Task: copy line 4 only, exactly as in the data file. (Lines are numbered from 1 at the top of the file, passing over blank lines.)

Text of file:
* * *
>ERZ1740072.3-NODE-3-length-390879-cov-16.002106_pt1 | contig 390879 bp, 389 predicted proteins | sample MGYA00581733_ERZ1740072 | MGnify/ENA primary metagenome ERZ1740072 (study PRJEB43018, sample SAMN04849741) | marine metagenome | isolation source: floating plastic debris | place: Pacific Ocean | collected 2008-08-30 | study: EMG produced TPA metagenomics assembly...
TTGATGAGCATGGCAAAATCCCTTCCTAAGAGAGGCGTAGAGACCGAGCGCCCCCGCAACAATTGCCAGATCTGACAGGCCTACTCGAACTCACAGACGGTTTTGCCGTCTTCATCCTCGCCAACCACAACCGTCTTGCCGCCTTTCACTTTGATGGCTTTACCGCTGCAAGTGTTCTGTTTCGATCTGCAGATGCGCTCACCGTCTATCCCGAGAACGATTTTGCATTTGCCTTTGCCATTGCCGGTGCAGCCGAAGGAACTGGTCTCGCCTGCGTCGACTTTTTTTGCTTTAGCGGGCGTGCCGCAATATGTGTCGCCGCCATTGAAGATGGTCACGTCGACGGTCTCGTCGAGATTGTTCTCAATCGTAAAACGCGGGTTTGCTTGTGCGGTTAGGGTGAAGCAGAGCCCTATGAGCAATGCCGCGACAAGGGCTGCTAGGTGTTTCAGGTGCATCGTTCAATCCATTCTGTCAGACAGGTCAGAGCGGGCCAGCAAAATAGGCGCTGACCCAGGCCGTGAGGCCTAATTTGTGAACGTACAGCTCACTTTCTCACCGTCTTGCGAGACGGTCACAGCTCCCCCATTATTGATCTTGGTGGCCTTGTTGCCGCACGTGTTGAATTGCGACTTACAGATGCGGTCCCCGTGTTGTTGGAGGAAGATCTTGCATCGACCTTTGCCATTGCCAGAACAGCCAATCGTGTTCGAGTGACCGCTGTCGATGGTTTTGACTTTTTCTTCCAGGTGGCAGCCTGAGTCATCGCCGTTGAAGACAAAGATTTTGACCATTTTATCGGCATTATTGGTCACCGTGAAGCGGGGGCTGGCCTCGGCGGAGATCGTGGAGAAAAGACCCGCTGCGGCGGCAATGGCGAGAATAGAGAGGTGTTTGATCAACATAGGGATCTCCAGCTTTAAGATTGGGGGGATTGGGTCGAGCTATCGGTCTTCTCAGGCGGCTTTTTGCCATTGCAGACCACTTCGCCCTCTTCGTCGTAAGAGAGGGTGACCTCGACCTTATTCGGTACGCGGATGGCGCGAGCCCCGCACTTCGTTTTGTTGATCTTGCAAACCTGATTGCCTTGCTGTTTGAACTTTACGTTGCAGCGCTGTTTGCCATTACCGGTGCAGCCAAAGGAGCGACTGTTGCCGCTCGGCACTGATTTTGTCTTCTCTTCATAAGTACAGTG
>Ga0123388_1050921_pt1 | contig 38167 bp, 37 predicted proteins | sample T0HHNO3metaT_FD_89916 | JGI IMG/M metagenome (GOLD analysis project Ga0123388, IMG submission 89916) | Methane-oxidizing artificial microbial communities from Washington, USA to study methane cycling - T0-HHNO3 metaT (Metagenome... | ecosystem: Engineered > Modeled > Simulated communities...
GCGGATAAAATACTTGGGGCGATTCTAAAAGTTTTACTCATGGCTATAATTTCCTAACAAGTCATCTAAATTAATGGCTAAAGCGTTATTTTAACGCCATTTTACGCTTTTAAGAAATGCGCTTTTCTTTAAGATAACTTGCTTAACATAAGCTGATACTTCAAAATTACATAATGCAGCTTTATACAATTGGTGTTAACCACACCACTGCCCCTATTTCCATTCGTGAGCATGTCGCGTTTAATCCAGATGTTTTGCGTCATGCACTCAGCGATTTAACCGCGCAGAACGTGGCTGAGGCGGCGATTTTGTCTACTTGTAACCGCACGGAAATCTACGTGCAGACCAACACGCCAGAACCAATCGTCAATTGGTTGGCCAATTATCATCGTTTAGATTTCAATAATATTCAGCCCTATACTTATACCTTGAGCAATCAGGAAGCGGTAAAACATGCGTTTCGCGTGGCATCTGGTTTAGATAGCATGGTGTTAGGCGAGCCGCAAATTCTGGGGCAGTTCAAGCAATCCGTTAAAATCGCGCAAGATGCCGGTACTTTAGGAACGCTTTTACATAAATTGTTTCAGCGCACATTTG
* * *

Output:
GCGGATAAAATACTTGGGGCGATTCTAAAAGTTTTACTCATGGCTATAATTTCCTAACAAGTCATCTAAATTAATGGCTAAAGCGTTATTTTAACGCCATTTTACGCTTTTAAGAAATGCGCTTTTCTTTAAGATAACTTGCTTAACATAAGCTGATACTTCAAAATTACATAATGCAGCTTTATACAATTGGTGTTAACCACACCACTGCCCCTATTTCCATTCGTGAGCATGTCGCGTTTAATCCAGATGTTTTGCGTCATGCACTCAGCGATTTAACCGCGCAGAACGTGGCTGAGGCGGCGATTTTGTCTACTTGTAACCGCACGGAAATCTACGTGCAGACCAACACGCCAGAACCAATCGTCAATTGGTTGGCCAATTATCATCGTTTAGATTTCAATAATATTCAGCCCTATACTTATACCTTGAGCAATCAGGAAGCGGTAAAACATGCGTTTCGCGTGGCATCTGGTTTAGATAGCATGGTGTTAGGCGAGCCGCAAATTCTGGGGCAGTTCAAGCAATCCGTTAAAATCGCGCAAGATGCCGGTACTTTAGGAACGCTTTTACATAAATTGTTTCAGCGCACATTTG